It has been said that “politics is a blood sport.” Even so, American politicians are expected to have some sense of humor, to be able to take a joke at their expense—at least under well understood terms of engagement. In New York City, those terms have included the annual political roast written, produced and performed by the Inner Circle of New York Political Journalists. The New York Hilton Midtown will be the site for this year’s show, titled “Curb Your Narcissism,” which will be held this Saturday, April 21.
The Inner Circle held its first show almost a century ago, in 1923. Focusing its satire on the high political ambitions of Governor Al Smith, that first show’s title was “The Supersmith.” Still, Smith accepted an invitation to attend, as did hundreds of other political figures. That remains the case down to the present, when attendance at the black tie affair will number about 2,000. The show is run as a fundraiser for charity and has grown increasingly elaborate over the decades. Yet its core remains consistent: musical comedy numbers lampooning a wide range of city, state and federal officials and providing satirical comment on political issues, with the mayor given time on stage for a “rebuttal.”
The annual roast is not limited to the stage performance. Each year also sees the production of a program for the event with cover art, political cartoons and the song lyrics. New-York Historical Society is fortunate to hold many of these programs, including all those from 1956 to 1999, and several others from 2000 through last year. These were compiled by longtime Inner Circle member Henry Walter, and the programs were donated to N-YHS along with his papers in 2015. A few images here capture the flavor.
1960 was a presidential election year so naturally the March 1960 Inner Circle event focused on that and the down-ballot races. The program’s cover art, by W.F. Meehan of the Daily News, shown above features the string of candidates, special interests, political kingmakers, and others leading toward Washington, D.C. in the distance. Richard Nixon happily leads the charge. The Catholic John F. Kennedy, pursued by a Klansman, is well behind Lyndon Johnson and even a desultory Adlai Stevenson. Farther back, a fiery Eleanor Roosevelt, with “Herbie” Lehman and “Tommy” Finletter in tow, hounds Carmine DeSapio on his Tammany Hall tiger.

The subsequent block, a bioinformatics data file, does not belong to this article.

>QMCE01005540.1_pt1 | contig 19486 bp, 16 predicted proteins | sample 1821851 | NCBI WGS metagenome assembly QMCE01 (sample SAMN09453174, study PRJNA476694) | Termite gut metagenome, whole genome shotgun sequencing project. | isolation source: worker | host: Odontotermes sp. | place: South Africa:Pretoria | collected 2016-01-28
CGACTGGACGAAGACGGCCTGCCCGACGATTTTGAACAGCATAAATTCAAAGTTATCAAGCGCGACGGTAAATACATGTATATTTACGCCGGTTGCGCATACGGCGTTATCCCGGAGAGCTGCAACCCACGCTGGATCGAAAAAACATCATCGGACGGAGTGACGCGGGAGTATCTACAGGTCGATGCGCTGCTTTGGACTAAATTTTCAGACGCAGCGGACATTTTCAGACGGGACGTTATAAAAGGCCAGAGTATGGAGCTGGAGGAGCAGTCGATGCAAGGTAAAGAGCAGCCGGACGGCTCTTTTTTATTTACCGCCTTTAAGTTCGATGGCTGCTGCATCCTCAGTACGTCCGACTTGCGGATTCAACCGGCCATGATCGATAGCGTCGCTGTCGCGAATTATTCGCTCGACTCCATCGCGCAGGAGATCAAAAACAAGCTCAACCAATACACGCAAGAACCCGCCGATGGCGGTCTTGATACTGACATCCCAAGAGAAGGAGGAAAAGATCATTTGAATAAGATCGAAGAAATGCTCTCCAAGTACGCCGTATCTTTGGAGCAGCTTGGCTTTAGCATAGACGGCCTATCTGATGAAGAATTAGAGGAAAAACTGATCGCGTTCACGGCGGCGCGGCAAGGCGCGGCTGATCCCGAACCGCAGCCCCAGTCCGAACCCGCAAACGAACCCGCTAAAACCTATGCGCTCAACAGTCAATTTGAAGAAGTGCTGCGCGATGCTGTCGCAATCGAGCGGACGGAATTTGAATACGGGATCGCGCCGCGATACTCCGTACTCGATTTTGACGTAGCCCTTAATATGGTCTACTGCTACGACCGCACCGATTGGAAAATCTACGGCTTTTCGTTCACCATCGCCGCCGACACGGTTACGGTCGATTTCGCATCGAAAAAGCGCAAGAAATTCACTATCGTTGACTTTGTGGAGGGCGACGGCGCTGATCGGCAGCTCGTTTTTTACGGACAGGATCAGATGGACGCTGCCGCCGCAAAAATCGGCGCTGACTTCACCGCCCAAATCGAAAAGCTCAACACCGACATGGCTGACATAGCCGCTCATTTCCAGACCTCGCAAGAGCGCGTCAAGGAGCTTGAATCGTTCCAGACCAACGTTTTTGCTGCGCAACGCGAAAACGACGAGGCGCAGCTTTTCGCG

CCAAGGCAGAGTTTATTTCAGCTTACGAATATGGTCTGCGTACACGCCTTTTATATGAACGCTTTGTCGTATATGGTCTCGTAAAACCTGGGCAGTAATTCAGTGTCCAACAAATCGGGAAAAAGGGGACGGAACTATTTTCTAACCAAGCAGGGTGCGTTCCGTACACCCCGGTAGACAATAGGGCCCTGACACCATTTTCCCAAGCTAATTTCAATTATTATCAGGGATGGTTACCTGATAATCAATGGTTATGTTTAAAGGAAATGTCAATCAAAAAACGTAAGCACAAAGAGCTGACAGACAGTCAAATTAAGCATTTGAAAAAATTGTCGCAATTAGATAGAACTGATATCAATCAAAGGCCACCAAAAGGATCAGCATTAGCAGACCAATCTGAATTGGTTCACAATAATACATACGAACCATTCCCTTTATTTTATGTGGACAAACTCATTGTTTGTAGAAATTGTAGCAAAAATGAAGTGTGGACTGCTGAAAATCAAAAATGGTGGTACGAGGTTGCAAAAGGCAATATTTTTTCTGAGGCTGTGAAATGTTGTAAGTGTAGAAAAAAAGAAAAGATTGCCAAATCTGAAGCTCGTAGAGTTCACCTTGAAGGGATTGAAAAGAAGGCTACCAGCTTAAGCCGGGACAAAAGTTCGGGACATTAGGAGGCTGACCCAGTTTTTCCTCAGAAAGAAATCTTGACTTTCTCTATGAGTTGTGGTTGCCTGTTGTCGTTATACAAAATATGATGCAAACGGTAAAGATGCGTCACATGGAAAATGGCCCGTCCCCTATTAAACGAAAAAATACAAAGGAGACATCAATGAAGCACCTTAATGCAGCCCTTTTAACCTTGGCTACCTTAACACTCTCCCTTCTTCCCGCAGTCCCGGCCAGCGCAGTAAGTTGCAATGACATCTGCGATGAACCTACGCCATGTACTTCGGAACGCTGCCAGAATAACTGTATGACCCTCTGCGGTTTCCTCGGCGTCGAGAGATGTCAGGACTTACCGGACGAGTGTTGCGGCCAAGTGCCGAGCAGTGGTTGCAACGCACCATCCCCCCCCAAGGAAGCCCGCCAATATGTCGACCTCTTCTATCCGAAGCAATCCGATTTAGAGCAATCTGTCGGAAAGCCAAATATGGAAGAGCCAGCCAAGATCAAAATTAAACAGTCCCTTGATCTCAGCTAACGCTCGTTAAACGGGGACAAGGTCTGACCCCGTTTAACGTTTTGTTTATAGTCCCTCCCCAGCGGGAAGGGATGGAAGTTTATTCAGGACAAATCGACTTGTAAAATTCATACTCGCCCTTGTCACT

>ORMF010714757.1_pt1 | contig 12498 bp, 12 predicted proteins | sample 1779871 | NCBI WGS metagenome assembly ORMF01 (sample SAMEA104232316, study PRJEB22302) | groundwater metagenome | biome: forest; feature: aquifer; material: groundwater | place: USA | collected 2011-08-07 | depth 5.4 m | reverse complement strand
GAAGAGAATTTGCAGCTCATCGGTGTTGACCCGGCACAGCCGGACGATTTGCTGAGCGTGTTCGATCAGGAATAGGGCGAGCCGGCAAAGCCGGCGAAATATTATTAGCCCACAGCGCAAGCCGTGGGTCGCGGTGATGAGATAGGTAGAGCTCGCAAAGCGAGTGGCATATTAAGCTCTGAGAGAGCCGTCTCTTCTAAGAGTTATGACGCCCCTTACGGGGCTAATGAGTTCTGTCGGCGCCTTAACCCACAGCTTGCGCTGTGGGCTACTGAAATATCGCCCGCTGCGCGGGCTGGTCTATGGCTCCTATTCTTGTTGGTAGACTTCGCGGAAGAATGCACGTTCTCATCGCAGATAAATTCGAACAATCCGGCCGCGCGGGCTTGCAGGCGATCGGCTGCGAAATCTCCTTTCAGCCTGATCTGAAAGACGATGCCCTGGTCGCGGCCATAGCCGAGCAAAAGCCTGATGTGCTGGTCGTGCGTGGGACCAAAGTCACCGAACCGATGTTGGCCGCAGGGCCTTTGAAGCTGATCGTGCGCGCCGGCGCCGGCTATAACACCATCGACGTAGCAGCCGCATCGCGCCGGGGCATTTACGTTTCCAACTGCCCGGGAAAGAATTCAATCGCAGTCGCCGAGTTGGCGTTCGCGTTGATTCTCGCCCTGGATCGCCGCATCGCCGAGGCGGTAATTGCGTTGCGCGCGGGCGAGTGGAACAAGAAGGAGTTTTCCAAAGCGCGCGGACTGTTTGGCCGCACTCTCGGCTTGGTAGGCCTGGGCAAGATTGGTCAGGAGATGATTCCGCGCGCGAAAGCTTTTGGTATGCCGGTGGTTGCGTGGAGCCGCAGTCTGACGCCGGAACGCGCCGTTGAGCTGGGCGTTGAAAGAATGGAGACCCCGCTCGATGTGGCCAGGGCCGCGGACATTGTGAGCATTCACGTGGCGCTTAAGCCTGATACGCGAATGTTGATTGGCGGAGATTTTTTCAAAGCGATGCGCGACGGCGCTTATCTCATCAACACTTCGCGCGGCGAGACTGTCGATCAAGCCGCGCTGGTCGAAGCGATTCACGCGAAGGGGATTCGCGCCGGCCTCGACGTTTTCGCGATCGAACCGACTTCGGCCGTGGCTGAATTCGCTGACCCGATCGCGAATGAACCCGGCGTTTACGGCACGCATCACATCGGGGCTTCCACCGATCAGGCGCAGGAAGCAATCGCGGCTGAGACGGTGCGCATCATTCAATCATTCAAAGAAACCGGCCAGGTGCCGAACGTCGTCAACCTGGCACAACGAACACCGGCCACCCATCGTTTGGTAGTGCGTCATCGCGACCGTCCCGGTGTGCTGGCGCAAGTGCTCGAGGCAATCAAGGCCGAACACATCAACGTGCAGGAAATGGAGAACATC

The cover art was not always a complex mix of people and messages. With New York mired in a financial crisis in 1975, political cartoonist John Pierotti made the issue clear as Mayor Abraham Beame drowns in red ink while Governor Hugh Carey flees in his battered ship, or rowboat, of state.
Of course, cover art includes back covers as well as front, providing additional canvas for political satire. In 1994, cartoonist Randy Jones presented Governor Mario Cuomo and Mayor Rudy Giulani proudly cutting the opening ribbon on the new 42nd Street and its parade of Disney characters. But the old 42nd Street is close at hand, just behind the cardboard castles. Jones even works in something of the traditional “mayor’s rebuttal” in the form of the cynical, rumpled and boozy press representative toward the bottom of the image.
Taking just one peek inside the 1994 program, we find the lyrics to the evening’s show, including a song that transports us back to that Wild West moment of the city’s history characterized by the self-help entrepreneur known as the Squeegee Guy. Sung to the tune of “The Locomotion,” we’ll fade out here: “So, come on, come on, Do The Giuliani Squeegee!”
This post is by Larry Weimer, Head of Archival Processing.